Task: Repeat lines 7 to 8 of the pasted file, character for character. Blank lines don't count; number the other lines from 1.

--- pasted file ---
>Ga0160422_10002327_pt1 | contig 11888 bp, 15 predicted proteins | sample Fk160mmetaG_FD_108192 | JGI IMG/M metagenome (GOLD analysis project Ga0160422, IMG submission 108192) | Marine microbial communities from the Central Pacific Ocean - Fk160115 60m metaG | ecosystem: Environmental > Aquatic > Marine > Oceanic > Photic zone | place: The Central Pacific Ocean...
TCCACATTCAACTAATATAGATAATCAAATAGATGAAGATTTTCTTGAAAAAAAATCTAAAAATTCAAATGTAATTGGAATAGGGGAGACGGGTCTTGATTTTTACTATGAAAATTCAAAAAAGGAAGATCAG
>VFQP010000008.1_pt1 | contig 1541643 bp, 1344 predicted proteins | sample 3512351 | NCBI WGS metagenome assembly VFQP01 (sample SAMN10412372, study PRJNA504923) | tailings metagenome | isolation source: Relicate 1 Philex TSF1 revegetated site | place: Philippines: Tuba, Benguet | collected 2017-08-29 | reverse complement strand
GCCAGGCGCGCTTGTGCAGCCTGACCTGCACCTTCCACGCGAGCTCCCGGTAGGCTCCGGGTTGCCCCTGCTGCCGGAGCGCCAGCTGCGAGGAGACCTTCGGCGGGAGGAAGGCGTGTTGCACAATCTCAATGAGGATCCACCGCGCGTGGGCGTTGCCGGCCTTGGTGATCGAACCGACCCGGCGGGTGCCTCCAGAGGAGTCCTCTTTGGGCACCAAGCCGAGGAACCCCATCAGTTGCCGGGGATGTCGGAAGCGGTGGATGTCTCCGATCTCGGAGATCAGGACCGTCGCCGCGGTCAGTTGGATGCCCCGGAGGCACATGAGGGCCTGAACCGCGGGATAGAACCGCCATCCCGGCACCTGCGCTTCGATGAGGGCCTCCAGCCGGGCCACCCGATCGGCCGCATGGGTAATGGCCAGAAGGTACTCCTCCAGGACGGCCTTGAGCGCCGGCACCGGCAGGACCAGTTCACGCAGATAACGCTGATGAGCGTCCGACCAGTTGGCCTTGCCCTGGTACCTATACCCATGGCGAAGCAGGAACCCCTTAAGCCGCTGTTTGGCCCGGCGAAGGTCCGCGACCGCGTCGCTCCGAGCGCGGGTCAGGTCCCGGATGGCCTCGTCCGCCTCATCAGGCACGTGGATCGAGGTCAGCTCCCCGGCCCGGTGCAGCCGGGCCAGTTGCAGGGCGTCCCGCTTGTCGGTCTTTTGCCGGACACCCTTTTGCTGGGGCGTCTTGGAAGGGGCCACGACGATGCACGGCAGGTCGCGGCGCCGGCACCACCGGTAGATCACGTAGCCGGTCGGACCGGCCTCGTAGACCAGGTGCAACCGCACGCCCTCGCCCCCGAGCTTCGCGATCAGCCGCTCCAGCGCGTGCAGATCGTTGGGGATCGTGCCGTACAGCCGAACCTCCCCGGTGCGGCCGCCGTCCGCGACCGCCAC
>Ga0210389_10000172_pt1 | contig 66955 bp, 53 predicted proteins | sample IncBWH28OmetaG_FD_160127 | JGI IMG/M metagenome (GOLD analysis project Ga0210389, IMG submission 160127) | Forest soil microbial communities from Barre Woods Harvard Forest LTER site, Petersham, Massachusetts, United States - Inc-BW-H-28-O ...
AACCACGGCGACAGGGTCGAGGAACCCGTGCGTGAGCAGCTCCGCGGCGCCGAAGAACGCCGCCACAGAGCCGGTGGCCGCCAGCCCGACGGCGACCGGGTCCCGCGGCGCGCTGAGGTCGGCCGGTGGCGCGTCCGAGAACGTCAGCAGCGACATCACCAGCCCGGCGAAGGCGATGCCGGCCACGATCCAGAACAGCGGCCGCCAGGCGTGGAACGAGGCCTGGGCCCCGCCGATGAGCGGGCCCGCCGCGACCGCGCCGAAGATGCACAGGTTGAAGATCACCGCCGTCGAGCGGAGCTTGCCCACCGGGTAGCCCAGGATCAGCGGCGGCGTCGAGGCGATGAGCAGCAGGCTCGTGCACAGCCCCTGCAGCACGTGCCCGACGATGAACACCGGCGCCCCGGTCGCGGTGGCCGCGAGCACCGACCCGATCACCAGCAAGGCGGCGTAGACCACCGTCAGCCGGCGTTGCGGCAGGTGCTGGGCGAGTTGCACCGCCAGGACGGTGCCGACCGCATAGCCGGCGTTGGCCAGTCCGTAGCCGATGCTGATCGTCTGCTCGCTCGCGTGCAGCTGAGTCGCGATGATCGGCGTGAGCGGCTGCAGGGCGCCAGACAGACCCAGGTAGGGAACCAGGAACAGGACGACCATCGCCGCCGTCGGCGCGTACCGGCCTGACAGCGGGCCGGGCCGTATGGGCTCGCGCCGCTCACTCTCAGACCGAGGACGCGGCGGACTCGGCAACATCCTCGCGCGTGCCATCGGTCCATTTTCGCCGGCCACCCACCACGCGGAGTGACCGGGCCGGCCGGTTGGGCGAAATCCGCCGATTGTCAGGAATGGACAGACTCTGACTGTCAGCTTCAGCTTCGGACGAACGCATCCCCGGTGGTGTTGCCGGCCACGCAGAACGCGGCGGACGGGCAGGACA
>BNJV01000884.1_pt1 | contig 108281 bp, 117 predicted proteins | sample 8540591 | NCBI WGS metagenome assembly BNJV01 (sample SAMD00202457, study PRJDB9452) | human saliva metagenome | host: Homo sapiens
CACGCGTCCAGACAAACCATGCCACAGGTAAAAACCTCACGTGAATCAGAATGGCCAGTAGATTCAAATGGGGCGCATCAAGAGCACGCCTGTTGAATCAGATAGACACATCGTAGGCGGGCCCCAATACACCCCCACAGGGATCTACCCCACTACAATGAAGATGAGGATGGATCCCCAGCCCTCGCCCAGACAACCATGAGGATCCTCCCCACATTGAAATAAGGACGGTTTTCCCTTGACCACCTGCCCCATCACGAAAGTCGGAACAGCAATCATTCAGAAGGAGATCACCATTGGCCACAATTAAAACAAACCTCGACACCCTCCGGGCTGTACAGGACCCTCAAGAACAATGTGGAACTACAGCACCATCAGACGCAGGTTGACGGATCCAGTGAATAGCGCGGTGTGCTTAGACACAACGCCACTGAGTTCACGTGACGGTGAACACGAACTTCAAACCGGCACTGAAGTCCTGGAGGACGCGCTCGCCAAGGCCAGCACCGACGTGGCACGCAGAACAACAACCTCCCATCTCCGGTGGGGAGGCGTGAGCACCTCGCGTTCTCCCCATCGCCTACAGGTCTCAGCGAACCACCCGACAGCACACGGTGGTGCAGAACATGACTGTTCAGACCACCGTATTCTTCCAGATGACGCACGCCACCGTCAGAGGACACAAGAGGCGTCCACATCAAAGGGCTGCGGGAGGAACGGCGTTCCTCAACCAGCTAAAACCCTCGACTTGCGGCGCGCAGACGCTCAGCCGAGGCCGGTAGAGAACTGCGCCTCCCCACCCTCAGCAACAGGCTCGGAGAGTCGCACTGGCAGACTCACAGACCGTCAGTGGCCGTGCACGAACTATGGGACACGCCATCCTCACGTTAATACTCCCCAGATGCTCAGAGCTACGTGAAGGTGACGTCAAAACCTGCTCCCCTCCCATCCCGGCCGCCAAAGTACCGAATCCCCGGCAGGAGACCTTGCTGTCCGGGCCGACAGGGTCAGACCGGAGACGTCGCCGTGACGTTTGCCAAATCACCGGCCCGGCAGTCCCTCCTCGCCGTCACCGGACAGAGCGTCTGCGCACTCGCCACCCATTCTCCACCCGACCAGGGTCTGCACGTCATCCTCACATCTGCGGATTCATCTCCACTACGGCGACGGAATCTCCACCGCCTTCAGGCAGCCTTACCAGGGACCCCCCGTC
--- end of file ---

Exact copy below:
>BNJV01000884.1_pt1 | contig 108281 bp, 117 predicted proteins | sample 8540591 | NCBI WGS metagenome assembly BNJV01 (sample SAMD00202457, study PRJDB9452) | human saliva metagenome | host: Homo sapiens
CACGCGTCCAGACAAACCATGCCACAGGTAAAAACCTCACGTGAATCAGAATGGCCAGTAGATTCAAATGGGGCGCATCAAGAGCACGCCTGTTGAATCAGATAGACACATCGTAGGCGGGCCCCAATACACCCCCACAGGGATCTACCCCACTACAATGAAGATGAGGATGGATCCCCAGCCCTCGCCCAGACAACCATGAGGATCCTCCCCACATTGAAATAAGGACGGTTTTCCCTTGACCACCTGCCCCATCACGAAAGTCGGAACAGCAATCATTCAGAAGGAGATCACCATTGGCCACAATTAAAACAAACCTCGACACCCTCCGGGCTGTACAGGACCCTCAAGAACAATGTGGAACTACAGCACCATCAGACGCAGGTTGACGGATCCAGTGAATAGCGCGGTGTGCTTAGACACAACGCCACTGAGTTCACGTGACGGTGAACACGAACTTCAAACCGGCACTGAAGTCCTGGAGGACGCGCTCGCCAAGGCCAGCACCGACGTGGCACGCAGAACAACAACCTCCCATCTCCGGTGGGGAGGCGTGAGCACCTCGCGTTCTCCCCATCGCCTACAGGTCTCAGCGAACCACCCGACAGCACACGGTGGTGCAGAACATGACTGTTCAGACCACCGTATTCTTCCAGATGACGCACGCCACCGTCAGAGGACACAAGAGGCGTCCACATCAAAGGGCTGCGGGAGGAACGGCGTTCCTCAACCAGCTAAAACCCTCGACTTGCGGCGCGCAGACGCTCAGCCGAGGCCGGTAGAGAACTGCGCCTCCCCACCCTCAGCAACAGGCTCGGAGAGTCGCACTGGCAGACTCACAGACCGTCAGTGGCCGTGCACGAACTATGGGACACGCCATCCTCACGTTAATACTCCCCAGATGCTCAGAGCTACGTGAAGGTGACGTCAAAACCTGCTCCCCTCCCATCCCGGCCGCCAAAGTACCGAATCCCCGGCAGGAGACCTTGCTGTCCGGGCCGACAGGGTCAGACCGGAGACGTCGCCGTGACGTTTGCCAAATCACCGGCCCGGCAGTCCCTCCTCGCCGTCACCGGACAGAGCGTCTGCGCACTCGCCACCCATTCTCCACCCGACCAGGGTCTGCACGTCATCCTCACATCTGCGGATTCATCTCCACTACGGCGACGGAATCTCCACCGCCTTCAGGCAGCCTTACCAGGGACCCCCCGTC